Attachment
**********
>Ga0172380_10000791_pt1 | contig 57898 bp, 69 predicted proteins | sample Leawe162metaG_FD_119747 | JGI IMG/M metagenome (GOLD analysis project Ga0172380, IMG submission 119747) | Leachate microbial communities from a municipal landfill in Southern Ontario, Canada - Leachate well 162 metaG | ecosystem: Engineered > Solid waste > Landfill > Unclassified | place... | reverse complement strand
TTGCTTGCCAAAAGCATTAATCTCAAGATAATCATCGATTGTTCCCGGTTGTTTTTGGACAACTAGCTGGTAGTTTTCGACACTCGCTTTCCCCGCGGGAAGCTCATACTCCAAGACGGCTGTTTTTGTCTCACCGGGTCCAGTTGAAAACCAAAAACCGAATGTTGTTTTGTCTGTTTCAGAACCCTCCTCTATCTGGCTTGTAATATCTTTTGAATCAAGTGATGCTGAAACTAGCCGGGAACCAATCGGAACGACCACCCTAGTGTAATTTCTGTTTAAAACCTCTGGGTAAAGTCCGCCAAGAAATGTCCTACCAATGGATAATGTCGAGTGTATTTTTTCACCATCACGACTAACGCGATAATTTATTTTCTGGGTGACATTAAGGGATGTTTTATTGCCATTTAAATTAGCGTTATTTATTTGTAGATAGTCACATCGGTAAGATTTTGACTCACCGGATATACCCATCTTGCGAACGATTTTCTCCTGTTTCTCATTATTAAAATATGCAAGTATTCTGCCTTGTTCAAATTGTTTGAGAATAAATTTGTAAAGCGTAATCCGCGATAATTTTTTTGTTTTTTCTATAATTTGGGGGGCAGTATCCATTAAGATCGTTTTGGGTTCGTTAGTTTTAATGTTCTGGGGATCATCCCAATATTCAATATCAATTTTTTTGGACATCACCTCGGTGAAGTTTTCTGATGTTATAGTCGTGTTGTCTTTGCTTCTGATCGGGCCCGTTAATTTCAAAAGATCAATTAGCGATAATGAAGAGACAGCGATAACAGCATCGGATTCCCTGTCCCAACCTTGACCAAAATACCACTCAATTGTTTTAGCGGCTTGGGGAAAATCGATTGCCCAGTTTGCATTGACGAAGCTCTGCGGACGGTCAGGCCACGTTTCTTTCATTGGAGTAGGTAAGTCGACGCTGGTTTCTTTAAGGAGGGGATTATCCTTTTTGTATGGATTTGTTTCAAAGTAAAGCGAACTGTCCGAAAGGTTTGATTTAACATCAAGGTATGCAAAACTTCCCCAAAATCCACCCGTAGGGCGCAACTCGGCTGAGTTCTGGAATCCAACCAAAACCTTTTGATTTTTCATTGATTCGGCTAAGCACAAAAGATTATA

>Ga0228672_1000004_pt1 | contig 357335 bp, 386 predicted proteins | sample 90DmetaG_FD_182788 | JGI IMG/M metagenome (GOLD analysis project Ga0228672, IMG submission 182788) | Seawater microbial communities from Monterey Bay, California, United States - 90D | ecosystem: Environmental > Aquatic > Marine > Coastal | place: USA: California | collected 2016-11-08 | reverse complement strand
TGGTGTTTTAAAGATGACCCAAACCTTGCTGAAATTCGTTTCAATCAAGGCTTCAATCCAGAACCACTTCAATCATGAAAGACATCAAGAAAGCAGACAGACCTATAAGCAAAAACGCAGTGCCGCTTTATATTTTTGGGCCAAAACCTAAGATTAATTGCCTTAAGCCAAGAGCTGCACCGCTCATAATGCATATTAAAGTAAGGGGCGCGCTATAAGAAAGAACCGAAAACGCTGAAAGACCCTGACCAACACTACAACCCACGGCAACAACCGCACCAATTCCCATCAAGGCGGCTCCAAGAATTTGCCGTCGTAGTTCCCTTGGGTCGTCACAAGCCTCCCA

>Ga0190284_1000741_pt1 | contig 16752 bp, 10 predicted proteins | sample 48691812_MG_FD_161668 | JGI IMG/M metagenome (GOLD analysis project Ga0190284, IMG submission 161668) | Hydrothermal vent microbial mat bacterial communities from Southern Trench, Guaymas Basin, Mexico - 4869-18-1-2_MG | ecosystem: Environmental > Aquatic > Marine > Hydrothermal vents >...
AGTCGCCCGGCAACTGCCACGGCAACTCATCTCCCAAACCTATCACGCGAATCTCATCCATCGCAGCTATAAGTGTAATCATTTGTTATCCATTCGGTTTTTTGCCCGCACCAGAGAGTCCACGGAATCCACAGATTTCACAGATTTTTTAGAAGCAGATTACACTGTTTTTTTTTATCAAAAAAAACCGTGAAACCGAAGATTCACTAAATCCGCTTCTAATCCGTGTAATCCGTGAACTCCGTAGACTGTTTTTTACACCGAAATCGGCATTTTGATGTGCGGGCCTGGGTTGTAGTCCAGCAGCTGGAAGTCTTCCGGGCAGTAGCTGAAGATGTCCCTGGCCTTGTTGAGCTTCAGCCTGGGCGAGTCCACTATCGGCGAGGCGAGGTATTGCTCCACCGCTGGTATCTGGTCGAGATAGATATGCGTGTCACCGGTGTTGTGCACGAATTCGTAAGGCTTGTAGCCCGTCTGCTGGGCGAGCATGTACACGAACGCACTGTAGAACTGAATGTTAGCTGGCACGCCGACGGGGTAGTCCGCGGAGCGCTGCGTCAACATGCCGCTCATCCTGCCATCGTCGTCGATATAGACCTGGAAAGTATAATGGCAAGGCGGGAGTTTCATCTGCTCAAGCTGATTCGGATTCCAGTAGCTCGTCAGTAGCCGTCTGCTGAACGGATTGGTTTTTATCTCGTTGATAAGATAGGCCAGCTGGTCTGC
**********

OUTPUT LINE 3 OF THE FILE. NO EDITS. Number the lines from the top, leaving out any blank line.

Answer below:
>Ga0228672_1000004_pt1 | contig 357335 bp, 386 predicted proteins | sample 90DmetaG_FD_182788 | JGI IMG/M metagenome (GOLD analysis project Ga0228672, IMG submission 182788) | Seawater microbial communities from Monterey Bay, California, United States - 90D | ecosystem: Environmental > Aquatic > Marine > Coastal | place: USA: California | collected 2016-11-08 | reverse complement strand